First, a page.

The lecithin/sphingomyelin (L/S) ratio in amniotic fluid is widely used to predict the risk of respiratory-distress syndrome. However, the results are unreliable if the specimen is contaminated or obtained during a complicated pregnancy. We therefore compared the predictive value of the L/S ratio with that of the concentration of saturated phosphatidylcholine (SPC) in 322 amniotic-fluid samples, 75 per cent of which were contaminated or obtained during complicated pregnancies or both. A positive result is one that predicted the development of respiratory-distress syndrome, taken as an L/S ratio equal to or less than 2/1 or an SPC below 500 μg per deciliter. The respiratory-distress syndrome was correctly predicted in 25 of 45 cases (55.5 per cent) with L/S ratios equal to or less than 2/1, and in 35 of 42 cases (82 per cent) with SPC's less than 500 μg per deciliter. When L/S ratios were greater than 2/1, there were 13 of 277 (4.7 per cent) false negatives, and when SPC's were above 500 μg per deciliter, there were three of 280 (1.1 per cent) false negatives. We conclude that determination of SPC is both more specific and more sensitive as a predictor of the respiratory-distress syndrome than the techniques currently in use.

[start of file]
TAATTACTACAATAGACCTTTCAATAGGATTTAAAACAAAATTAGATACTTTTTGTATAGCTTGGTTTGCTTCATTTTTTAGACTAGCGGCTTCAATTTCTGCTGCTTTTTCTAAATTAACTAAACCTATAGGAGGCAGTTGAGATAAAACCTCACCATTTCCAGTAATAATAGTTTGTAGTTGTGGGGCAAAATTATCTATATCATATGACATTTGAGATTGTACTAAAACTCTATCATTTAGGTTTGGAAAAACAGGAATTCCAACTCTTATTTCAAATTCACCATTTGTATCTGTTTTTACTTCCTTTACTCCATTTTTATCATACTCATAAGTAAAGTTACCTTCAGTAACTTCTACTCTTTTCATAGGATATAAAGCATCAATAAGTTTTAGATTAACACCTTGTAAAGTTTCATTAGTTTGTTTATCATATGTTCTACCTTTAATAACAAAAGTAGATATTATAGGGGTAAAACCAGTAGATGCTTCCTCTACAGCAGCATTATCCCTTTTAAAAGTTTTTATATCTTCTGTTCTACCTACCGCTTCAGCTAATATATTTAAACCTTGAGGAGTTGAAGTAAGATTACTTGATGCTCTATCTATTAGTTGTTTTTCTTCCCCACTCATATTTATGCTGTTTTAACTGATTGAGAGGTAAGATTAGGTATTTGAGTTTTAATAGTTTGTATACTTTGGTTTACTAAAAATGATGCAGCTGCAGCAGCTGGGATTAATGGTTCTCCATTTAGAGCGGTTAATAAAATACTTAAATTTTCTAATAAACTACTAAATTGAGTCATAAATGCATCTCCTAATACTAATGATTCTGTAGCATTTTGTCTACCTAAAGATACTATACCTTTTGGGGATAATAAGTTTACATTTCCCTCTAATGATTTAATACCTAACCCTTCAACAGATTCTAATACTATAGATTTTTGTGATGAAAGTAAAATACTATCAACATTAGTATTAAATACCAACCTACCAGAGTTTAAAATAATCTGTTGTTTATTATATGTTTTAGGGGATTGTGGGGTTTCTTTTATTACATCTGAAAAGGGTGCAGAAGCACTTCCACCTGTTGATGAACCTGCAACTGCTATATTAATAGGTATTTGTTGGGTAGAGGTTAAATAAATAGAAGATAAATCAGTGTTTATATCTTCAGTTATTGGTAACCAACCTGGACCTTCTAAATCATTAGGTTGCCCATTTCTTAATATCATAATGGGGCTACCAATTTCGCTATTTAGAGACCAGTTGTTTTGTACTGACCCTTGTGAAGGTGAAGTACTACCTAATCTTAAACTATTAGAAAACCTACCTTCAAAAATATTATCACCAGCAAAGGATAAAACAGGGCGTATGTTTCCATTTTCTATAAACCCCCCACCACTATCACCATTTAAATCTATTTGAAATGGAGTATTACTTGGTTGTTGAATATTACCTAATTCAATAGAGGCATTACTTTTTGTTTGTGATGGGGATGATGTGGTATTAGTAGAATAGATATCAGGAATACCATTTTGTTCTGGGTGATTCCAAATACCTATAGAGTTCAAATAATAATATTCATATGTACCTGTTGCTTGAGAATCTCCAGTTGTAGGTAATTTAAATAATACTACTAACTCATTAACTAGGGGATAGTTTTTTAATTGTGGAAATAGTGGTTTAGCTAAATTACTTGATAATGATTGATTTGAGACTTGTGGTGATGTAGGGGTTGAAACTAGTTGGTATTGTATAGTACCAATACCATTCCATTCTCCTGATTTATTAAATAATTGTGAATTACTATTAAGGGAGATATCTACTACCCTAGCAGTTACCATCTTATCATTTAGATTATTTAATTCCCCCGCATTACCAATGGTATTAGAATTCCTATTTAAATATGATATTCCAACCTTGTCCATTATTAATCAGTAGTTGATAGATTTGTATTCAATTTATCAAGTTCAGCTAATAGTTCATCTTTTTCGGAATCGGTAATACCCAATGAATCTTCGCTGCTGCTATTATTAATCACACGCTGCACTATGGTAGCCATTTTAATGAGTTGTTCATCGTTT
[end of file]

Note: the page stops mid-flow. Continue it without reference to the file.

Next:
|Original language||English (US)|
|Number of pages||6|
|Journal||New England Journal of Medicine|
|Publication status||Published - 1979|
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